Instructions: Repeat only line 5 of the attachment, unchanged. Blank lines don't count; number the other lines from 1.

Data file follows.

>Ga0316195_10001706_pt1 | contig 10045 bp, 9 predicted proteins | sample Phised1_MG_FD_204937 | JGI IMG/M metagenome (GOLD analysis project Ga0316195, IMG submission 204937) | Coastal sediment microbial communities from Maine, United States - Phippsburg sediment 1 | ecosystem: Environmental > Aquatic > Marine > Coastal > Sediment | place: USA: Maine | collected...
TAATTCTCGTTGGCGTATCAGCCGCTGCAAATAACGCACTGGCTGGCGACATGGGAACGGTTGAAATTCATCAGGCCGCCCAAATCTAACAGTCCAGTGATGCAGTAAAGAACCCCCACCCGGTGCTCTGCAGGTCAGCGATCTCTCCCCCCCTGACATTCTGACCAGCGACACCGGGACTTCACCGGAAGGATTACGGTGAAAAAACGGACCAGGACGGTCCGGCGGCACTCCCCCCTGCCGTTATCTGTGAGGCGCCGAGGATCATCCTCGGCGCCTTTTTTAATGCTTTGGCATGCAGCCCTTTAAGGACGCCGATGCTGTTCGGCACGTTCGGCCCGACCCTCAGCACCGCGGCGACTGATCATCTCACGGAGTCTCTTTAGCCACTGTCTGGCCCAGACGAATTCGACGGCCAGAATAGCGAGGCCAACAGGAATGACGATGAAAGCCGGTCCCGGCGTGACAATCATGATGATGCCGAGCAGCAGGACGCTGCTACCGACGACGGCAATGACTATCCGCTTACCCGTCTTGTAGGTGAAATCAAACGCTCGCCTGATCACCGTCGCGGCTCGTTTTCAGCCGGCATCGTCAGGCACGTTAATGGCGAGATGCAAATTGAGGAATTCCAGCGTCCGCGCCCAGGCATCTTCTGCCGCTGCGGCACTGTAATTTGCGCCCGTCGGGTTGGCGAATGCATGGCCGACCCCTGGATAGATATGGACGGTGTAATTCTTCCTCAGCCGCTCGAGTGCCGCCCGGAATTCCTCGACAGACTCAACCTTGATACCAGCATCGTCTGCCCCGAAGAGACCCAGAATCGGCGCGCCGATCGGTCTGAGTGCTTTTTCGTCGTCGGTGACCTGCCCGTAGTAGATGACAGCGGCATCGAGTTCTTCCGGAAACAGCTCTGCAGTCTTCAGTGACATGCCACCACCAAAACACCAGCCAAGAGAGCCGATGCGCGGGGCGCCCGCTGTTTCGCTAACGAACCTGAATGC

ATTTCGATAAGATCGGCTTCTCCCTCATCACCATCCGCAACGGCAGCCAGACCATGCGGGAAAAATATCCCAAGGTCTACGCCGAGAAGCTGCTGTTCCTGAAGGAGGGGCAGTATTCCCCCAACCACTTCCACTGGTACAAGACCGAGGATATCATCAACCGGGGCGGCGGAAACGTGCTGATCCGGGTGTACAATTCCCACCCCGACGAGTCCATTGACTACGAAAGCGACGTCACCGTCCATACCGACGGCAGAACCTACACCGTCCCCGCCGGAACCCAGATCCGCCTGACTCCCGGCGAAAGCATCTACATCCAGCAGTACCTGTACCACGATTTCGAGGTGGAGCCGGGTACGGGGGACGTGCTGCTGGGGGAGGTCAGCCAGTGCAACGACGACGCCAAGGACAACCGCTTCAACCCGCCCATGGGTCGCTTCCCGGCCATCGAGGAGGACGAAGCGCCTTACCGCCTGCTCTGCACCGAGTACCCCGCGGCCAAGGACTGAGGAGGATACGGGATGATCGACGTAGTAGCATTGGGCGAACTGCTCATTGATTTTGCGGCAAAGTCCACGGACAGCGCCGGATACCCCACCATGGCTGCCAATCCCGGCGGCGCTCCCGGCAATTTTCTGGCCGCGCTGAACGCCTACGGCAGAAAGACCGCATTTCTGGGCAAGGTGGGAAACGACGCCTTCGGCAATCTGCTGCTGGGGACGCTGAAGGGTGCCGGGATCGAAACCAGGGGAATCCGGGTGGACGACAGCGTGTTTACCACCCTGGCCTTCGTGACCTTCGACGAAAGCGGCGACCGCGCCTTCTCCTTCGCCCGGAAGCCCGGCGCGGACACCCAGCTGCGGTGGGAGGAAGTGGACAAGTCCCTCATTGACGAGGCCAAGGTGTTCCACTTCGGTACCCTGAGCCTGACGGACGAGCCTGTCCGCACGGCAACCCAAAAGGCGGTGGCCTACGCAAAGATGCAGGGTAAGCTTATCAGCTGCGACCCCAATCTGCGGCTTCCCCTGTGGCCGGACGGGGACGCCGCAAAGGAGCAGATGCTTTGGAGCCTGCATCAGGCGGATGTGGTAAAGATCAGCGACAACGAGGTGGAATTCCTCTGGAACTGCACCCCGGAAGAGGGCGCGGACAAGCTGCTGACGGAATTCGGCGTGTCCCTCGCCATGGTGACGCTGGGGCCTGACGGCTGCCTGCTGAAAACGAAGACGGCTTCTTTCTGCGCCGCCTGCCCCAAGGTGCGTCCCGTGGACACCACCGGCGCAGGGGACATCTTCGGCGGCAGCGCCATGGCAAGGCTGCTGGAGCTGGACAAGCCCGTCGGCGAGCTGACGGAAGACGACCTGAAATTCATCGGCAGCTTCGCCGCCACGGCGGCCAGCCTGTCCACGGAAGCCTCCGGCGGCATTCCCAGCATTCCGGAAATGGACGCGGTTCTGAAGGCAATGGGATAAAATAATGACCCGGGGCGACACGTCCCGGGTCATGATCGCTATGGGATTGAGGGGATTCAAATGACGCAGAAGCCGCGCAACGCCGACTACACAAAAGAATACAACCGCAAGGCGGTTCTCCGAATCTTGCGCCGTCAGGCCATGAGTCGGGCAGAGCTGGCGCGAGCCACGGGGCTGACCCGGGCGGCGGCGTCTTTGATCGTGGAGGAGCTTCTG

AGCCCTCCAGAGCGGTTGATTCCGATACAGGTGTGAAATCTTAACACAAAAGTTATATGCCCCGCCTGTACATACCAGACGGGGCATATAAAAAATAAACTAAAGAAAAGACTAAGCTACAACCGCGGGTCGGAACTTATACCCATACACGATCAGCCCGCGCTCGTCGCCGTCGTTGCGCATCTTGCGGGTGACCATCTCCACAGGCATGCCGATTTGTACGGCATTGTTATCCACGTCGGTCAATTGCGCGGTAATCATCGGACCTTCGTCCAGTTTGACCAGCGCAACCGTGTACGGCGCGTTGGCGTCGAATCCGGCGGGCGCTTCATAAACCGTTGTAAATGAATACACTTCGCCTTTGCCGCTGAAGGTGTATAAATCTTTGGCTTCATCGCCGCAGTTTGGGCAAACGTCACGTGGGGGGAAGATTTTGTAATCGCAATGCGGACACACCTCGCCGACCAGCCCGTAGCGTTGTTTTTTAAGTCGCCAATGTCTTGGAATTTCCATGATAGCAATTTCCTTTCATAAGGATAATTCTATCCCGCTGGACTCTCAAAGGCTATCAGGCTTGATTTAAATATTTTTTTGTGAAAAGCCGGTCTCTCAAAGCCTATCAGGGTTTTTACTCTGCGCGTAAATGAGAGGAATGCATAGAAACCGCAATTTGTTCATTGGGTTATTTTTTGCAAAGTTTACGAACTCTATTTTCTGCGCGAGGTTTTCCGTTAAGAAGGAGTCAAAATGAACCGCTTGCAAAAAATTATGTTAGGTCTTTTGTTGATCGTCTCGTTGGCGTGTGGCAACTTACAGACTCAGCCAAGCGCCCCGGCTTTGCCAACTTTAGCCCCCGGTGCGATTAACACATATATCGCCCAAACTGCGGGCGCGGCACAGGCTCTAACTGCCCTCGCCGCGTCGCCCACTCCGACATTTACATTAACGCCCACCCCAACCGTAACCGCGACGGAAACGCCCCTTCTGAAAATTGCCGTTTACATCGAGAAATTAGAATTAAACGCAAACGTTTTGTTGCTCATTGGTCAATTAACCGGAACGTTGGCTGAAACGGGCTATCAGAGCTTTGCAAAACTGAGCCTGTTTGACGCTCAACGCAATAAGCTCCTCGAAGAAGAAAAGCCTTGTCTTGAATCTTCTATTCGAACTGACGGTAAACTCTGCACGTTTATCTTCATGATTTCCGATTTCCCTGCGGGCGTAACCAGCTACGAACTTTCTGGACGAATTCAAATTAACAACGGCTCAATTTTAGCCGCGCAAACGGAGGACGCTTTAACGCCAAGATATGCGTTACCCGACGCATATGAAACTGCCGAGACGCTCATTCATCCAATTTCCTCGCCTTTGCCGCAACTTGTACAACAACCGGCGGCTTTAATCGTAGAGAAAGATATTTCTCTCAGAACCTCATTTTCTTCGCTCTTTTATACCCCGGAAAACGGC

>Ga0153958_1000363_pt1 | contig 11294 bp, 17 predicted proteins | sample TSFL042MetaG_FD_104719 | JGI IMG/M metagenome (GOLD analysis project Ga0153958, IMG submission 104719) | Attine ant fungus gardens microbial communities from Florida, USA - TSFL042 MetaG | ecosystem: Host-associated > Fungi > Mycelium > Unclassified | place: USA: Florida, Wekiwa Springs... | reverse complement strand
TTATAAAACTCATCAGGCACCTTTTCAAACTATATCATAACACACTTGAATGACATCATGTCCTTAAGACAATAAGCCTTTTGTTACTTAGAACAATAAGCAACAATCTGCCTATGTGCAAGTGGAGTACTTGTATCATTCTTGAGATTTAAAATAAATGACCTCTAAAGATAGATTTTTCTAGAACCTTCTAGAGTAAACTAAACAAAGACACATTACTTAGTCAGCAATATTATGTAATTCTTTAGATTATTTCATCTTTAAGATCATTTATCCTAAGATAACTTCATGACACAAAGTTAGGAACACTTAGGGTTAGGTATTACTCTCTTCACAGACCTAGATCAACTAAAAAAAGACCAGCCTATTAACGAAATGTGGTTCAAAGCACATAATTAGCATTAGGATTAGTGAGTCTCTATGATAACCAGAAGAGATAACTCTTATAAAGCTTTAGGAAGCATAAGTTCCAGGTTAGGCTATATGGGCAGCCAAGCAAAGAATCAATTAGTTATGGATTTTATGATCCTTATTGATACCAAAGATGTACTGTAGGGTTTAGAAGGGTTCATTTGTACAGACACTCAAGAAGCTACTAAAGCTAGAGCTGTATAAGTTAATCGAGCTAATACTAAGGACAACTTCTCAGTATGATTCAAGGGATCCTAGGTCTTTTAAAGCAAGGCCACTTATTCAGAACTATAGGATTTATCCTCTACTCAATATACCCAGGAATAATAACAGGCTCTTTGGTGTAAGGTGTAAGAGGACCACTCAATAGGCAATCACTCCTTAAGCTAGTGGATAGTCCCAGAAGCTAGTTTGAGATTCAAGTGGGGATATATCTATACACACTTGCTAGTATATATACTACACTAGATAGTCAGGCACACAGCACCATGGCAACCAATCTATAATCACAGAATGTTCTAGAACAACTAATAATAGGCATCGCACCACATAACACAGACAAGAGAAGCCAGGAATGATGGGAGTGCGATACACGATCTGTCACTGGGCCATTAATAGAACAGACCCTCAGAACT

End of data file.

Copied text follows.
>Ga0153958_1000363_pt1 | contig 11294 bp, 17 predicted proteins | sample TSFL042MetaG_FD_104719 | JGI IMG/M metagenome (GOLD analysis project Ga0153958, IMG submission 104719) | Attine ant fungus gardens microbial communities from Florida, USA - TSFL042 MetaG | ecosystem: Host-associated > Fungi > Mycelium > Unclassified | place: USA: Florida, Wekiwa Springs... | reverse complement strand